Posted on 06/27/2018 at 08:00 AM by Sadye Scott-Hainchek
In many ways, Brenda Novak’s journey to becoming an author was fairly typical.
Like many of the writers we’ve interviewed, she didn’t expect to publish novels, as someone who majored in business, then worked in commercial real estate before becoming a loan officer.
And like those other authors, something out of left field sent her on the path to writing success.
Here’s where her story diverges, though. It wasn’t a dare or midlife crisis ... it was a terrifying child-care experience.
Novak discusses the nightmare that set her on the path to bestselling novelist. (Everyone gets out safe, don’t worry.)
SADYE: When you decided to try a new career, what prompted you to choose writing?
BRENDA: I was reading a book — Jude Deveraux's A Knight In Shining Armor — and loved it!
It swept me away and took my mind off of our current financial crisis. When I closed it at the end, I remember thinking, "I wonder if I could do this."
I had three children, and after catching my daycare provider drugging them with cough syrup and Tylenol to get them to sleep all day, I'd quit my job as a loan officer because I couldn't trust anyone else to take proper care of them.
After that, I knew whatever I did to contribute to our family financially would have to be done from home.
Writing fit that bill perfectly.
SADYE: You said in your bio that you would’ve sworn you didn’t have a creative bone in your body — what changed
BRENDA: I think something did change, but it wasn't my level of creativity.
I just didn't have an accurate assessment of my own abilities. As I began to apply myself, I was surprised to find that I had the creativity I needed.
I was also surprised to realize that being a successful writer wasn't about writing only one book, though.
I soon realized that, in order to make a living at what I had discovered I loved to do, I would need to turn my mind into a well from which I could draw many, many ideas.
Once I made that demand on my brain, it turned into a sort of sifter, looking at everything I encountered (movies, books, music, interaction and conversation) with a critical eye, always evaluating and searching for that next great story idea.
SADYE: You emphasized the importance of reading when it came to learning how to write. Which author(s) were most influential?
BRENDA: It was the classics that gave me my love of reading.
I actually hated to read until I discovered that particular shelf in the school library when I was in fourth grade. Once I read The Secret Garden and Jane Eyre, I eagerly went back and read everything else on that shelf, too.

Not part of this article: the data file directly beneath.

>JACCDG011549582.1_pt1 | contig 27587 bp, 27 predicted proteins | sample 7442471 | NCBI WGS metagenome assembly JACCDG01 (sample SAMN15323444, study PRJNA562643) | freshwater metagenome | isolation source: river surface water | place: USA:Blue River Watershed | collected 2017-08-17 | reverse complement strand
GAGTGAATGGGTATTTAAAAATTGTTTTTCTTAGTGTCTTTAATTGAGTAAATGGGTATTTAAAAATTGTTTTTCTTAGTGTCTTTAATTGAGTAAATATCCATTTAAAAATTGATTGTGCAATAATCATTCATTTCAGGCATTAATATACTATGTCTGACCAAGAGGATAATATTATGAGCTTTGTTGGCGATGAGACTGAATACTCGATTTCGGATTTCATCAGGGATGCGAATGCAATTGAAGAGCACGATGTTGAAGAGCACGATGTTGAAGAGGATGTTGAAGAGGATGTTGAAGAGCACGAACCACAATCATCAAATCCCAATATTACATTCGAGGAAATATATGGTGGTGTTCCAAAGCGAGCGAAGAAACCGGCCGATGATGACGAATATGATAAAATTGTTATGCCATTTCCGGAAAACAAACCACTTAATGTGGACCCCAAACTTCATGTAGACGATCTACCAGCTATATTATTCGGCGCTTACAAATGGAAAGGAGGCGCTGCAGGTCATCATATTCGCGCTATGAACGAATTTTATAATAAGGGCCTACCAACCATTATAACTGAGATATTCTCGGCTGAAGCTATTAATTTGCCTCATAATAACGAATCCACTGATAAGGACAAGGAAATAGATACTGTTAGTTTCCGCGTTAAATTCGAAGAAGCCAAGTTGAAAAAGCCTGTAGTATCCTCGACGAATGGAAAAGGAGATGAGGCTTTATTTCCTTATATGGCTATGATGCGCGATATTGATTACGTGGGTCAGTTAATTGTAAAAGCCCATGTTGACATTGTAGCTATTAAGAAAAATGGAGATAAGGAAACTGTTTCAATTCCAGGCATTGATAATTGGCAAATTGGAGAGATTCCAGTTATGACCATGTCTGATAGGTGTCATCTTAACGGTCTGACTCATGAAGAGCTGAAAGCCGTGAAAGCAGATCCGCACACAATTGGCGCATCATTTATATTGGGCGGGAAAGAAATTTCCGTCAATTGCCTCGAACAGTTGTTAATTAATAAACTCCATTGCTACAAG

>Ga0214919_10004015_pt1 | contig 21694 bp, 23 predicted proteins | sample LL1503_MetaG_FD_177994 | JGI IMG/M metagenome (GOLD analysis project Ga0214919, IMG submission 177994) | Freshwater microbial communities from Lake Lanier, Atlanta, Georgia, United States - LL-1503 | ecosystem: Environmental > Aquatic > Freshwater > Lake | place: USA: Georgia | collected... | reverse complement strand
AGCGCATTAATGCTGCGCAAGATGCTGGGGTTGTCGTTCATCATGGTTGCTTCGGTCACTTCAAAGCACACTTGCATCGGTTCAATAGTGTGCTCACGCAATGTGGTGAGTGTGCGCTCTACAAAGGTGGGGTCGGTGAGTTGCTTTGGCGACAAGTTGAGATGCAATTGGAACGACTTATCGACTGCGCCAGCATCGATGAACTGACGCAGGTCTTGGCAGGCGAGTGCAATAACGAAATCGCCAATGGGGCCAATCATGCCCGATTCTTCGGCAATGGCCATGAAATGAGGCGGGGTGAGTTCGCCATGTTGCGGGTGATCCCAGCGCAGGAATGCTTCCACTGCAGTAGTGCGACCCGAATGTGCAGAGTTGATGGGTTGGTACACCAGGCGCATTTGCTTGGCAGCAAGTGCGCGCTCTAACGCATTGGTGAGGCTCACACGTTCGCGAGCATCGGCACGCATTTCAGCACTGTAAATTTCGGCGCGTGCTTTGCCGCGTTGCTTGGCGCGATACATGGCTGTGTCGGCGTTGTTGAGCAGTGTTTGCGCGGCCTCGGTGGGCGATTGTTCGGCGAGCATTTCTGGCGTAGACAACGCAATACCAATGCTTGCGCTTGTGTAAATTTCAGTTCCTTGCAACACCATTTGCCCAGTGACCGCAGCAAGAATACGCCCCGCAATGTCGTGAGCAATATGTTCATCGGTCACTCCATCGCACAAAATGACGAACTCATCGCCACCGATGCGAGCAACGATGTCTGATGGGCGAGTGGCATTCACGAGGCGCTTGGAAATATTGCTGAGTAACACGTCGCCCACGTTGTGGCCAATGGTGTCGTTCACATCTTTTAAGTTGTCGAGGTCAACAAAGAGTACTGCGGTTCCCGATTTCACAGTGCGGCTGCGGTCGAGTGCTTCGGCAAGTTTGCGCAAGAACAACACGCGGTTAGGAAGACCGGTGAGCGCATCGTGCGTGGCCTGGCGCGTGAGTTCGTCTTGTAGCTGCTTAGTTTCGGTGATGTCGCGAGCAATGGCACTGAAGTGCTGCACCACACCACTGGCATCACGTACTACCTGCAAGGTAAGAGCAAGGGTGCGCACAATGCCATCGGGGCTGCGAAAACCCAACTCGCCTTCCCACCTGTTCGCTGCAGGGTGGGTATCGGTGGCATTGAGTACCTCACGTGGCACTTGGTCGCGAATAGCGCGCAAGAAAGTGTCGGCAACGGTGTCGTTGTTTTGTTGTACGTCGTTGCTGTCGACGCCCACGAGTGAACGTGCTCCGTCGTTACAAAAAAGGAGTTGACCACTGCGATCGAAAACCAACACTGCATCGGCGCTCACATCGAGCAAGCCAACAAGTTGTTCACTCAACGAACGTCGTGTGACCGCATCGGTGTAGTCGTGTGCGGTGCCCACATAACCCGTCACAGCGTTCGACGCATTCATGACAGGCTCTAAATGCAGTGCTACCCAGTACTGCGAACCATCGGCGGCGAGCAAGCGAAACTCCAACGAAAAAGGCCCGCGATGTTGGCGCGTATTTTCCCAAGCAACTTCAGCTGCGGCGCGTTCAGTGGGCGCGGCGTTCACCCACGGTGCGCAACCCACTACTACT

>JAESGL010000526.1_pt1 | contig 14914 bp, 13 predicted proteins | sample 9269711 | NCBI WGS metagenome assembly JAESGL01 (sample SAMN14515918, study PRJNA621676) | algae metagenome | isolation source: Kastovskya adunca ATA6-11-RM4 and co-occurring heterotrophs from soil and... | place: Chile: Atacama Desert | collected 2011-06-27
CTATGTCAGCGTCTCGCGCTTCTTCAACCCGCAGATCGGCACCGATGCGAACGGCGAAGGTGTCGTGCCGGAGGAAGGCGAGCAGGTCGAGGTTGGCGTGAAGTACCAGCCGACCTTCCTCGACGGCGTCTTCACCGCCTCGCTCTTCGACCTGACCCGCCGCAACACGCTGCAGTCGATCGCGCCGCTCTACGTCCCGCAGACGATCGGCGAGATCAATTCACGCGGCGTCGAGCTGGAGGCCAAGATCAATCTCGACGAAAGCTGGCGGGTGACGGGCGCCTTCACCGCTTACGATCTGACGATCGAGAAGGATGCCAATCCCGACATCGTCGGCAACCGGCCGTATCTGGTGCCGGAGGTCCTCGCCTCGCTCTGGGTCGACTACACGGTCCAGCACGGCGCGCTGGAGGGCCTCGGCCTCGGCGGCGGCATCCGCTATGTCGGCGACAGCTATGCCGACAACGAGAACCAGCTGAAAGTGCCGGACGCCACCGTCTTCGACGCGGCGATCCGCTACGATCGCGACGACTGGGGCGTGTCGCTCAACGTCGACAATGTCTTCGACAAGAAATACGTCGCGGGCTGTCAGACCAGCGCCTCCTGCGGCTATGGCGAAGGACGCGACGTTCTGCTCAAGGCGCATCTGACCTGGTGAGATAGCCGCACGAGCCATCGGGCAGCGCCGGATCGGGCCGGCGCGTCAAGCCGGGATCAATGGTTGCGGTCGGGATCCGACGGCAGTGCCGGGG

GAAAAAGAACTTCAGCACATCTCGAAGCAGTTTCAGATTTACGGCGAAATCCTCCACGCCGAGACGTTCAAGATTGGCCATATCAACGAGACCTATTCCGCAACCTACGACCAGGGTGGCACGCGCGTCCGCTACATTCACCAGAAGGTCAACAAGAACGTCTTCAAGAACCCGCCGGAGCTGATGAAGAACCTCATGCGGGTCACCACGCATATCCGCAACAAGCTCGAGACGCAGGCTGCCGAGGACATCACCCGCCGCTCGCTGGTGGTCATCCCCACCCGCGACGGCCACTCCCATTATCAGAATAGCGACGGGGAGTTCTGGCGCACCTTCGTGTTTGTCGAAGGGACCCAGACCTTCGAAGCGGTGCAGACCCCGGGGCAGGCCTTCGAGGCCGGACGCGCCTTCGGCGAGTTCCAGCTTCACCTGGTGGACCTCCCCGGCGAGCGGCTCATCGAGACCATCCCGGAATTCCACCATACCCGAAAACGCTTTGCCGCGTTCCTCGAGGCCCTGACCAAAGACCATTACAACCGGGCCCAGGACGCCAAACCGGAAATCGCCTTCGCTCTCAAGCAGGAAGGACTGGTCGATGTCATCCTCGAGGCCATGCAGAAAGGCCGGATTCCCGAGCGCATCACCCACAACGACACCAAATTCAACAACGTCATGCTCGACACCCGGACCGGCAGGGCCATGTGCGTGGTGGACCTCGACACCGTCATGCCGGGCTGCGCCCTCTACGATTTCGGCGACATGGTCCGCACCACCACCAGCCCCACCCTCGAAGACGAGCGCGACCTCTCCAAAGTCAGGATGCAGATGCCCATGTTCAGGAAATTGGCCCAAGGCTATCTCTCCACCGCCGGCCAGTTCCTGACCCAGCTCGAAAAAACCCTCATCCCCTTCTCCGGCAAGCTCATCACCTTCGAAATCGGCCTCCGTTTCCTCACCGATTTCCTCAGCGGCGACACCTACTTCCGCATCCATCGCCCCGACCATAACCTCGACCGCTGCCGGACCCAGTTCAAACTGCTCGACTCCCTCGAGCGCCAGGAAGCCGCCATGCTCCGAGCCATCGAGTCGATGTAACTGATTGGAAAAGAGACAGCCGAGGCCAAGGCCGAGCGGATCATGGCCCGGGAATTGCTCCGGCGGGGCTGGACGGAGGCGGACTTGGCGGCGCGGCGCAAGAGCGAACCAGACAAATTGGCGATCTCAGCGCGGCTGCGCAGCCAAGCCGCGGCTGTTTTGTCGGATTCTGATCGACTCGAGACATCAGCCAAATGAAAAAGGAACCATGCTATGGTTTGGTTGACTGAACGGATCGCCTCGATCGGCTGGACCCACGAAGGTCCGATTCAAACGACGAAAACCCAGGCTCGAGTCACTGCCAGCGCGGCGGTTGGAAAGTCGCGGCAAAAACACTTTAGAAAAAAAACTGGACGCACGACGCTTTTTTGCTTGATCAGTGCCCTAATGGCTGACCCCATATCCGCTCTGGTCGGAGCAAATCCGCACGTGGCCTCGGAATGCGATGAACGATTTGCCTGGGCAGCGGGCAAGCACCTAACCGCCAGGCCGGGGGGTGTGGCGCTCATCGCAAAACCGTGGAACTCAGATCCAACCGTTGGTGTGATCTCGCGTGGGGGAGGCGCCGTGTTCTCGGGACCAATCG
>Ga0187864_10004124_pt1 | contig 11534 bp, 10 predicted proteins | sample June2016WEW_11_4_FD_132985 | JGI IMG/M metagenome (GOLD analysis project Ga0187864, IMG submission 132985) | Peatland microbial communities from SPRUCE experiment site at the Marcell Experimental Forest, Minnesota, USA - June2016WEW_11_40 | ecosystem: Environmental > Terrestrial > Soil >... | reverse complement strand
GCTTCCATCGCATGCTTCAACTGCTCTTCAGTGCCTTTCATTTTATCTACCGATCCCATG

I'll never forget how disappointed I was when I ran out of those books and realized that the rest of the books in the library weren't nearly as good!
So I'd have to say Charlotte Bronte was probably the author that influenced me the most, because she was the one who finally got me excited about the power of story. (I think that's also why my very first book was a historical set in England.)
SADYE: Have you incorporated the terrifying daycare experience into any of your novels?
BRENDA: No, I haven't. I think that might still be coming.
It was too close to home — a little too real for me. But now that my children are all grown and safe, I might tackle it.
I think a psychopathic daycare provider might be interesting for my psychiatrist protagonist to study at Hanover House in my Evelyn Talbot series.
SADYE: Fussy loves bikes almost as much as books, and it seems you feel the same! How do your daily bike rides affect your writing process?
BRENDA: Writing is so sedentary. I can't overemphasize the role cycling has had in my career.
The mountain biking part of my cycling has taken me to many wonderful places, where I've seen some truly gorgeous canyons and arches and other natural formations (which feeds the soul, in my opinion).
Even the many hours I've spent inside on my Exercycle has been productive. That's where I edit my own work, and I seem to do a much better job there than anywhere else.
Not only am I locked in for a solid hour, I'm working from hard copy and can't switch over to the internet!
SADYE: What has been the proudest or most satisfying moment of your writing career?
BRENDA: By far, it has been the $2.6 million I've raised for diabetes research.
You may wonder how that relates to my career, but it was the reading and writing community that provided the fabulous items I put up for auction and showed up to shop and bid on them.
Without the platform I'd created as a writer and the contacts I'd made in publishing, that would not have been possible.
From the day my youngest son was diagnosed with Type 1 sixteen years ago, my dream was to raise a million dollars over the course of my lifetime.
That was a figure that seemed big enough to make a difference, and I was always trying to devise a new way to make it happen.
That's why it brings tears to my eyes whenever I contemplate that $2.6 million figure — it constitutes more than twice my original goal, and I couldn't be more grateful to all those who supported me.
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Categories: Author Interview